Stephen King's Movie It in Dallas, OR

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Movie theaters have grown as generic and homogenous as many other things in American culture. If you were magically dropped inside a theater you would find it difficult to tell one from the other. The only differences between modern theaters is the sound. The newer the room, the better the sound system it boasts. So you get a super boring room with THX or Dolby 12 (or whatever it's up to now) sound. 

Frankly, I don't care about sound. I'd rather have a theater with personality that doesn't have the fancy Dolby or THX sound than a boring theater with these sound systems. That's why my favorite theaters in Portland are the Living Room Cinemas; spacious pre-assigned seating, lots of leg room, and you can order meals and have them served to you in your seat while you're screening the movie. It doesn't get better than that. But it can get as good.

Last Sunday I attended the Renaissance Faire in Corvallis, and afterwards we decided to see It by Stephen King. Neither of our phones had signal at the faire so we drove into Dallas, a city of wonderful architecture, to see where the film was playing. By luck, it was playing at the Dallas Cinema (yes, I didn't notice it at the time, but that's cinema, singular).

We arrived to find a line already forming. As we listened we learned that some high school students had screened the film the night before and liked it so much that they were back to see it again, which was a relief.

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Film adaptations of Stephen King's work are more miss then hit. Take The Dark Tower that I screened several weeks ago. I'm told that the books, which I assume are inspired by Robert Browning's poem Childe Roland to the Dark Tower Came (and I encourage anyone unfamiliar with Browning to read Porphyria's Lover on a stormy, thundery night), are some of King's best, but the movie is utterly forgettable, even painful. I barely sat through the whole thing, so knowing that these people ahead of us were here for a second viewing was a good sign.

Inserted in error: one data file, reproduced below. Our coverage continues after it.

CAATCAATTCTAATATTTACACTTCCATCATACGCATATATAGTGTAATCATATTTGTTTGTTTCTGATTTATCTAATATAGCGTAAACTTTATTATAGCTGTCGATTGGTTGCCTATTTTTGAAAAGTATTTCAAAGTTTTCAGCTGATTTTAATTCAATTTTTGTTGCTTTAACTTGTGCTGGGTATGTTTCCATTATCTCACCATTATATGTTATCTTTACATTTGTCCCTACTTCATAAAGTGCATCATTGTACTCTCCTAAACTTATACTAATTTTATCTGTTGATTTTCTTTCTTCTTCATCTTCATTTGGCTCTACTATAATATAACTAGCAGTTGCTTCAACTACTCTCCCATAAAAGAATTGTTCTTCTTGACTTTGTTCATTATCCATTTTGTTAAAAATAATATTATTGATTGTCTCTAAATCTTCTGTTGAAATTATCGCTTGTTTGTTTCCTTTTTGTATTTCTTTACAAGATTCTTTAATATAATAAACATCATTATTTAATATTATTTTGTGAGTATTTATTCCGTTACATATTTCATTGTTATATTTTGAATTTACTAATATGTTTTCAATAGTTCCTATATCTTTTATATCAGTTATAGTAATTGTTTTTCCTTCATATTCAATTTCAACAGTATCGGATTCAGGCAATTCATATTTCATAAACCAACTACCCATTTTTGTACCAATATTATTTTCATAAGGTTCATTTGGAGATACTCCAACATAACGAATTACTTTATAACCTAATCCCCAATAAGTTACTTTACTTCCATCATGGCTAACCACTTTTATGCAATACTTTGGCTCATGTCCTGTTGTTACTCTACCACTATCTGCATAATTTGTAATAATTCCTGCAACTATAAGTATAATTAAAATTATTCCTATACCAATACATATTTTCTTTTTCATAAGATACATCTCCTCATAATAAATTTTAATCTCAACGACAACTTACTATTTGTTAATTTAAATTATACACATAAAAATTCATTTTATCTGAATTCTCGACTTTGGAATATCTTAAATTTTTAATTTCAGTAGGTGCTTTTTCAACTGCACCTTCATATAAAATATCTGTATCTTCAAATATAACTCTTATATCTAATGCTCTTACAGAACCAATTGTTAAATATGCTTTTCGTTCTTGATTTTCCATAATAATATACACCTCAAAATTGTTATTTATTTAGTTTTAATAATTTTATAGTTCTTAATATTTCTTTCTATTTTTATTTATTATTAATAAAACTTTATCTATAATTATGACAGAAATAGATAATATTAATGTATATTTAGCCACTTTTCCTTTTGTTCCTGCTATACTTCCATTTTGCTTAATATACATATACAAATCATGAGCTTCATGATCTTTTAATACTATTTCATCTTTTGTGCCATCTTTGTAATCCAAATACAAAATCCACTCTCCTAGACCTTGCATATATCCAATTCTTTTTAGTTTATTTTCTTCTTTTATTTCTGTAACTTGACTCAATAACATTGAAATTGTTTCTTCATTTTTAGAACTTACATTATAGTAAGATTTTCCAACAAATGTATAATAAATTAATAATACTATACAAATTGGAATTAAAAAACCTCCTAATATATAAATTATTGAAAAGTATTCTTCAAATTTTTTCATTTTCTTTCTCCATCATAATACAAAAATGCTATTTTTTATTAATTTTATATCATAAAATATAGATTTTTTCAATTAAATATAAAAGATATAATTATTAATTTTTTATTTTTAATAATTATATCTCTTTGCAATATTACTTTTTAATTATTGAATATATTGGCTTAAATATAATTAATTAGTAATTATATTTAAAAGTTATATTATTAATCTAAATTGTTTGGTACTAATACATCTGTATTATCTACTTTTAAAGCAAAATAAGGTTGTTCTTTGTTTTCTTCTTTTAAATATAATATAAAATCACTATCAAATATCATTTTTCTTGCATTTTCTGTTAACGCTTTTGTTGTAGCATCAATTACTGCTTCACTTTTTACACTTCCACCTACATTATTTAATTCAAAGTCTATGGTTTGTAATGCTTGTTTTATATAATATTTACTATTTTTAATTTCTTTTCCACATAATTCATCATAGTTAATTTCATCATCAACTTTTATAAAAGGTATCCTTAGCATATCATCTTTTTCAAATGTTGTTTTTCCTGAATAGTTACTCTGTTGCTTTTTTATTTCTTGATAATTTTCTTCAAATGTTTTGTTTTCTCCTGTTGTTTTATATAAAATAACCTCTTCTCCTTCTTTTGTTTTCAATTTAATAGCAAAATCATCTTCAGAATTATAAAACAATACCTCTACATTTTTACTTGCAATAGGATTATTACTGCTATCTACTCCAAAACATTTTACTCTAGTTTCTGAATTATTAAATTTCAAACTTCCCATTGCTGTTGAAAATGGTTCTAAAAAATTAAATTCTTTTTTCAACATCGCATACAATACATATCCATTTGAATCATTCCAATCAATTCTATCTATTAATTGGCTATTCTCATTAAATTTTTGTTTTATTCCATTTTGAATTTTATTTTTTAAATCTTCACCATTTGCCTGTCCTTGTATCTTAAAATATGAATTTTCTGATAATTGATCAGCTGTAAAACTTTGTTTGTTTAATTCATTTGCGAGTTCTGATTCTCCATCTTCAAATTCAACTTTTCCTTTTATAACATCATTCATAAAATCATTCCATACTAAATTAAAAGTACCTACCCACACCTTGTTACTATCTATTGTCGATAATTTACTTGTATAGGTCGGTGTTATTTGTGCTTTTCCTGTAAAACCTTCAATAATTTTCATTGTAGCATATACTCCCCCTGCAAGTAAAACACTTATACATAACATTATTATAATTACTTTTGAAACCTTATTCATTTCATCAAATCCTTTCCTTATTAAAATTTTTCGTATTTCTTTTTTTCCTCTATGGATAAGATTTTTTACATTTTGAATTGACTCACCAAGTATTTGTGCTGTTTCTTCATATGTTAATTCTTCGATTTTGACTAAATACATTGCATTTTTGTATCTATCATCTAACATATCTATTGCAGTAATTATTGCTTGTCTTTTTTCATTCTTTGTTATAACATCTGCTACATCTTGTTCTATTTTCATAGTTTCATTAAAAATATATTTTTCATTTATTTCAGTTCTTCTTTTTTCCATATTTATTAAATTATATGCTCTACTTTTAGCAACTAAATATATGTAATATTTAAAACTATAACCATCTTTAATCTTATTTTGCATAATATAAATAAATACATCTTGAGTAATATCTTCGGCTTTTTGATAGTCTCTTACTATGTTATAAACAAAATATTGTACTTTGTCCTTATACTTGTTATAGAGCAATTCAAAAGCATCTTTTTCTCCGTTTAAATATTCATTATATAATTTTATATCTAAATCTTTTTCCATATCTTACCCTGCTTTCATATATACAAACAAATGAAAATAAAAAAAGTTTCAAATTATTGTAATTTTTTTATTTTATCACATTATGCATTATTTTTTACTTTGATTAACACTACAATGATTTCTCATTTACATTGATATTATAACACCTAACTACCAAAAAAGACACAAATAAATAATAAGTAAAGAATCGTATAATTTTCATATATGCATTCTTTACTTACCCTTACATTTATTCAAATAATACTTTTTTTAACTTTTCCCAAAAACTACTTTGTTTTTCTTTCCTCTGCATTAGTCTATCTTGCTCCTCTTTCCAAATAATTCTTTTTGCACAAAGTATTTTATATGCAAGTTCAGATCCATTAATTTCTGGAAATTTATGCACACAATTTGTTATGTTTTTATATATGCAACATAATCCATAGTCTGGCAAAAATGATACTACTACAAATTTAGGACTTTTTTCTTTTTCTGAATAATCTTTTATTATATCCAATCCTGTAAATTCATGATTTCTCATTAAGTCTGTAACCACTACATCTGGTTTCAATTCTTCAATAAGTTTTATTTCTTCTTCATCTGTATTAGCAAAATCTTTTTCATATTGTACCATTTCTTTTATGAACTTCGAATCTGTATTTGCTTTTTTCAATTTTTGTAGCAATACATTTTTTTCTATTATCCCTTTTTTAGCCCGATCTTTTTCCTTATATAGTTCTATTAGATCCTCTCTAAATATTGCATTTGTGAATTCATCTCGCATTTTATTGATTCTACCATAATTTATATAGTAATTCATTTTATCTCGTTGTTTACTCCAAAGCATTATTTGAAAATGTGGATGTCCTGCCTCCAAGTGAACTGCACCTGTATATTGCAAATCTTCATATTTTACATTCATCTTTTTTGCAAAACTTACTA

As we waited, one of the doors to the theater partially opened and a clown appeared, to the gasp of some of us in the line. The door closed and the clown disappeared, only to reappear in a window, or another door, until he finally walked outside. This was a tremendous moment for me because you don't see big theaters doing fun stuff like this, and this extra touch contributed immensely to the ambiance of the film. 

Once inside we saw that the theater held a surprising number of seats, I mean the gladiators didn't have this many seats in their stadiums, though everyone bunched up in the middle, creating a community. And it was the kind of community you wanted for a horror movie. The crowd laughed as a group, grew tense as a group, and very few people checked their phones. I did, however, check out the gorgeous art deco lighting along the walls during slow points, which added more ambiance to the film.

Of It I'll say very little except that you should go see it, and avoid The Dark Tower. And if you can, see it in a theater with personality instead of one of those new cookie-cutter Cineplex things. The film will just seem better.